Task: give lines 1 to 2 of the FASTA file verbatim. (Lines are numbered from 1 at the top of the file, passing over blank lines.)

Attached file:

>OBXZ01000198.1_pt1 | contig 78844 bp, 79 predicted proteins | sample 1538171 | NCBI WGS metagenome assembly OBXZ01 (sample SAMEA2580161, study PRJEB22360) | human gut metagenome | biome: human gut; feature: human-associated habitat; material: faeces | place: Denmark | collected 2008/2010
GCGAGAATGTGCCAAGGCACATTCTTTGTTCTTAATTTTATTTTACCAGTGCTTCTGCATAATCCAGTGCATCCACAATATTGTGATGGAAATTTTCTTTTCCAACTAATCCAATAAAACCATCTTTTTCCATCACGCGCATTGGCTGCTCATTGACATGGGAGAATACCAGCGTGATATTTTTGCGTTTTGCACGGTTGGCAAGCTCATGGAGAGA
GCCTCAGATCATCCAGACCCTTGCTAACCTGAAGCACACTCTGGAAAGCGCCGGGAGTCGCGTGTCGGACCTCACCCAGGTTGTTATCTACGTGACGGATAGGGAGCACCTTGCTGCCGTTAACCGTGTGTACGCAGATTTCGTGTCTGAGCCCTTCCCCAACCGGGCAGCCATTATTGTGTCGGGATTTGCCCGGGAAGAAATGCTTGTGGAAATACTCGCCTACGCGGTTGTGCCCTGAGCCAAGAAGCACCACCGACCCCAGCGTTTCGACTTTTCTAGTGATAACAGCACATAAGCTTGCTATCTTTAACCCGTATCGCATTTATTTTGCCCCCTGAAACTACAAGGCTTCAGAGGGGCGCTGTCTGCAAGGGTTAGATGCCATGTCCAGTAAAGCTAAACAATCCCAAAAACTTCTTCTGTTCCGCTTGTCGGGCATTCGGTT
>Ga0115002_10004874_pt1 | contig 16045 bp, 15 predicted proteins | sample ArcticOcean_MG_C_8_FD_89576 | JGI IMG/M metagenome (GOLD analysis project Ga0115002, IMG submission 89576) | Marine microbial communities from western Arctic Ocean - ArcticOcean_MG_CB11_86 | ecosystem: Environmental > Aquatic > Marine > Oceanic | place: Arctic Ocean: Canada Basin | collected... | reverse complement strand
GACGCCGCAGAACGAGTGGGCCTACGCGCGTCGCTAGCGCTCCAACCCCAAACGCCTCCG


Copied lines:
>OBXZ01000198.1_pt1 | contig 78844 bp, 79 predicted proteins | sample 1538171 | NCBI WGS metagenome assembly OBXZ01 (sample SAMEA2580161, study PRJEB22360) | human gut metagenome | biome: human gut; feature: human-associated habitat; material: faeces | place: Denmark | collected 2008/2010
GCGAGAATGTGCCAAGGCACATTCTTTGTTCTTAATTTTATTTTACCAGTGCTTCTGCATAATCCAGTGCATCCACAATATTGTGATGGAAATTTTCTTTTCCAACTAATCCAATAAAACCATCTTTTTCCATCACGCGCATTGGCTGCTCATTGACATGGGAGAATACCAGCGTGATATTTTTGCGTTTTGCACGGTTGGCAAGCTCATGGAGAGA